Archive for the ‘Science Fiction’ Category

ex machinaOn the surface, Ex Machina is a state of the art meditation on artificial intelligence with a sleek, somewhat sterile, post-modern sense of the brave new digital world that awaits when Google and Apple turn from making phones and watches to manufacturing brains. Pop the hood and take a look inside the film, however, and you’ll see that Ex Machina‘s circuitry dates back to post-World War II science fiction. Underneath its shiny, new skin, this very welcome oasis of calm, adult entertainment is a robot movie. And like all robot movies, the central question is: what does it mean to be human? (more…)

InterstellarThrough the first half of its 169-minute runtime, Interstellar soars. Christopher Nolan launches this massive undertaking with equal parts skill and guile, and while the early going may be more “aw, shucks” than awesome, the narrative captures the spirit of optimism and possibility that the NASA space program provided in the 1960’s. Every American boy growing up in that decade wanted to become an astronaut, and the laying out of the mission and the launching of the rocket in Interstellar refires those feelings. For one and a half hours, Nolan appears on the brink of completing an even more daunting task than identifying another planet suitable for human inhabitation – making a 21st century blockbuster from original material that qualifies as family entertainment without any of the usual pejorative undertones that accompany that phrase. (more…)

These Final HoursAs we await the reboot of the franchise with the May 2015 release of Mad Max: Fury Road, director/screenwriter Zak Hilditch offers a tantalizing glimpse at what a Mad Max prequel might look like in the early going of his feature, These Final Hours. It’s the end of the world, don’t you know it, but everyone is a hell of a long way from feeling fine. Suicide and homicide have become Australia’s twin national sports with rape, robbery, and pillaging hanging in there as sentimental favorites. Corpses dangle from lampposts, and machete-wielding maniacs carjack passing vehicles to drive them to their next act of retribution. What’s a young Aussie male to do, but run out on his pregnant girlfriend one last time and head for the true party to end all parties, where he can go out in a blaze of tequila, ecstasy, gunfire, and glory? Unfortunately, this promising start in nihilism, hyper-violence, and general bad-assedness is completely undone by the source of ruination of too many genre movies – children. (more…)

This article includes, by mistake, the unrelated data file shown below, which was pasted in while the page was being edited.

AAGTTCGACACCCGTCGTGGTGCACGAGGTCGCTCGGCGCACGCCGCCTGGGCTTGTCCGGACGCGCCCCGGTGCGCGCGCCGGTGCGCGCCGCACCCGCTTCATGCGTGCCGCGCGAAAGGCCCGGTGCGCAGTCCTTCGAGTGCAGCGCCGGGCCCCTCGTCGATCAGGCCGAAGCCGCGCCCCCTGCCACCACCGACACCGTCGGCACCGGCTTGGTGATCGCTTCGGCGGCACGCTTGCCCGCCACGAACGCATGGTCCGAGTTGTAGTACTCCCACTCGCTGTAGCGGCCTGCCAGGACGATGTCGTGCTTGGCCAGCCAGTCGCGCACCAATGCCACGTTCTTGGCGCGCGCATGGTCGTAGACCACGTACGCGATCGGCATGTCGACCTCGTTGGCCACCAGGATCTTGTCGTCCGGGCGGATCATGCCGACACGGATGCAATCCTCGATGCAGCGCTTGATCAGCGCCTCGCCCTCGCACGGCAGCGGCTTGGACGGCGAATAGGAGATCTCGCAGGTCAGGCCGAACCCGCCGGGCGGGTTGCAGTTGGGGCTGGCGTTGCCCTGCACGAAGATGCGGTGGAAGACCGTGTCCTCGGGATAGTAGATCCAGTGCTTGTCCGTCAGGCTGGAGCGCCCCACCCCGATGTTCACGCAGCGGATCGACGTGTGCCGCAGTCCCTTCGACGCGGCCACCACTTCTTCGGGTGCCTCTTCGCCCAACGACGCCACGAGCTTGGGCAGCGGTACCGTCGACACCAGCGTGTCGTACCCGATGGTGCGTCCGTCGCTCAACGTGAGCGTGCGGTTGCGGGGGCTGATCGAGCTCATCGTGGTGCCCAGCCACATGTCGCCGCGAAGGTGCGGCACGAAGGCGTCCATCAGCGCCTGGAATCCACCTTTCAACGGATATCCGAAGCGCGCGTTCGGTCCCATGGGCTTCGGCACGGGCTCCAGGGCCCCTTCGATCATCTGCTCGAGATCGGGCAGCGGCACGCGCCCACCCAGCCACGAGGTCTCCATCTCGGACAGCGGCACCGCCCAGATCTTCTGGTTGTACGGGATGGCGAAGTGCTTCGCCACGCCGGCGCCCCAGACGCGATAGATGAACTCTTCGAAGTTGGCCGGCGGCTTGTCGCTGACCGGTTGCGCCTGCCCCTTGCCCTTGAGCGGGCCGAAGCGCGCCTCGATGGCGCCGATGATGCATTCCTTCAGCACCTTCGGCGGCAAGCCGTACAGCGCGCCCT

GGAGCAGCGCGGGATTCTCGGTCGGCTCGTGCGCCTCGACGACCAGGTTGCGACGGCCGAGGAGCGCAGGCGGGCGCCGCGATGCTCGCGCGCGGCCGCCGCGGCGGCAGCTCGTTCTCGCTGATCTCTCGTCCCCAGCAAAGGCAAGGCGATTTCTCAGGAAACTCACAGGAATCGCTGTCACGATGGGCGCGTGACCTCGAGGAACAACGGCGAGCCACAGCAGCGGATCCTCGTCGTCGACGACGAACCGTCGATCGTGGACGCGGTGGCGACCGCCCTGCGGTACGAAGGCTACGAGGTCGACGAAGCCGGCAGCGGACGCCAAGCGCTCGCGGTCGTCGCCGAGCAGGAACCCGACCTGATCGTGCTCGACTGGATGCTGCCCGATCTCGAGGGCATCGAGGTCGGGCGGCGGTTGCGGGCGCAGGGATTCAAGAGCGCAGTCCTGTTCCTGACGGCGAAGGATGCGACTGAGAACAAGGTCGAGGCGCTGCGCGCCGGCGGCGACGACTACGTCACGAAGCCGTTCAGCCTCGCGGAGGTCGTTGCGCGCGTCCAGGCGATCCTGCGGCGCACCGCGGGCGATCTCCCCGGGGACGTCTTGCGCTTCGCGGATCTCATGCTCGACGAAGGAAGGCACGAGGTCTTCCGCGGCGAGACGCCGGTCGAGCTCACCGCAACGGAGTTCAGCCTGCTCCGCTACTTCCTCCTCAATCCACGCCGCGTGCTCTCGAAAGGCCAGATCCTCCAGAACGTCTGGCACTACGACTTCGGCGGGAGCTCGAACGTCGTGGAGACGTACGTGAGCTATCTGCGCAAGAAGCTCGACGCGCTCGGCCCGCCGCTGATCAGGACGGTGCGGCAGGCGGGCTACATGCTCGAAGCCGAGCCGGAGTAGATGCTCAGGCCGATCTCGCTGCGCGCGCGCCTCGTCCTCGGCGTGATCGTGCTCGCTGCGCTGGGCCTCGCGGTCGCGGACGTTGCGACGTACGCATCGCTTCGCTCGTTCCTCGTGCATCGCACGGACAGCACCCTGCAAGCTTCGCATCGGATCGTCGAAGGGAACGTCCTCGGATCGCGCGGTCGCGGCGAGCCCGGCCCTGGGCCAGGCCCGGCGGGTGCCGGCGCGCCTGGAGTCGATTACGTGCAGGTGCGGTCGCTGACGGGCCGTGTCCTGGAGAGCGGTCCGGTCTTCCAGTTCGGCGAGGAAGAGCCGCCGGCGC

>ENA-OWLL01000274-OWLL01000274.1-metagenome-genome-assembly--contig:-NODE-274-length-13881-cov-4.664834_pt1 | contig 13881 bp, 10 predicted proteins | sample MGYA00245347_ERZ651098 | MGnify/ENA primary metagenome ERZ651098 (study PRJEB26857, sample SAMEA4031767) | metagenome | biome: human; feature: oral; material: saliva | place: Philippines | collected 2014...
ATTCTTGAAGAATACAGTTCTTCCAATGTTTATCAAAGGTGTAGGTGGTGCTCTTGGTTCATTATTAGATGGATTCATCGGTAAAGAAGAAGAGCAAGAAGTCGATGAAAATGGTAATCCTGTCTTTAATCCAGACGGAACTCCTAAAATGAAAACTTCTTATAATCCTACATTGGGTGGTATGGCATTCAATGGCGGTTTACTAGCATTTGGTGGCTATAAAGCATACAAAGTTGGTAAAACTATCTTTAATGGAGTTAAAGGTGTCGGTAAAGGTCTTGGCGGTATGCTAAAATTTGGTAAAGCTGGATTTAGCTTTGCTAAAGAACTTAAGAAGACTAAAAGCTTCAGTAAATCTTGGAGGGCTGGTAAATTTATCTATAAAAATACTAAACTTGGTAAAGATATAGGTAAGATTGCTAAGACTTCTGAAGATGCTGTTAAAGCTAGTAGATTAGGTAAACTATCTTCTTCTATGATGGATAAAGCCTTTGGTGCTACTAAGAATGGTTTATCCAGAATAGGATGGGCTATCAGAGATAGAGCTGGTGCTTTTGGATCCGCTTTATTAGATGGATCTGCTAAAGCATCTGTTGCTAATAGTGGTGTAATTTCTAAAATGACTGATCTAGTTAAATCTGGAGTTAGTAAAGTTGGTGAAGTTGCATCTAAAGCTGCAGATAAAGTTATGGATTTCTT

springSpring weaves together familiar cinematic strands to fashion a strangely beautiful and original tapestry. The sophomore effort by the filmmaking team of Justin Benson and Aaron Moorhead, the duo responsible for the well received 2012 horror thriller Resolution, is a hybrid of genres, with elements of horror, science fiction, and romance in a near-perfect ratio. The film invites a mash-up movie pitch, i.e.; it’s (movie A) meets (movie B), as do the filmmakers – literally. During the Q&A session after a screening of the film at the London Film Festival, Benson and Moorhead encouraged the audience to come up with their own, like Spring is Say Anything meets Species or EuroTrip meets Lifeforce or An American Werewolf in London meets An American Werewolf in Paris. The game is almost as much as fun as the movie. (more…)

monstersMonsters: Dark Continent is a glorious failure, a spectacular technical achievement that is completely undone by the absence of a compelling narrative. The movie is the cinematic equivalent of a beautiful girl without a thought in her head – eventually you grow bored with just staring at her.

The original Monsters won a fair amount of critical acclaim for its nuanced and convincing look at aliens on earth that were more of an invasive species than hostile invaders. Done on the cheap, the film boasted modest special effects and small-scale ambitions that made for a pleasant diversion with an ending that suggested a universal language of love (and reproduction). (more…)

Time LapseLegend has it that Leonardo da Vinci slept only two hours per day, resting in periodic snippets of 10 to 30 minutes. This unusual sleep pattern is known as polyphasic sleep or “the sleep of genius.” Da Vinci put these extra waking hours to good use, pursuing his mastery of painting and sculpture, continuing his work as an engineer and inventor, and furthering the knowledge of man in disciplines such as anatomy and mathematics. A journalist once attempted to adopt this habit, and after several weeks was able to get by on less than four hours of sleep per day, but he soon found himself bored and wasted the extra time on television and junk food. The moral of the story is that you need a genius to make the most out of certain opportunities. (more…)

extraterrestrial1There are about 30 minutes of cinematic gold in the new science fiction-horror flick Extraterrestrial, scenes good enough to meet the expectations raised by the smart, sleek trailer for the film and give rise to the hope that The Vicious Brothers may have hit on the elusive formula to provide the Alien on Earth mash-up that has eluded this genre to date. Unfortunately, Extraterrestrial runs for a too-long 106 minutes, meaning that the 30 minutes of genius are subsumed completely by a sub-standard storyline that renders the overall product unfortunately unpalatable. (more…)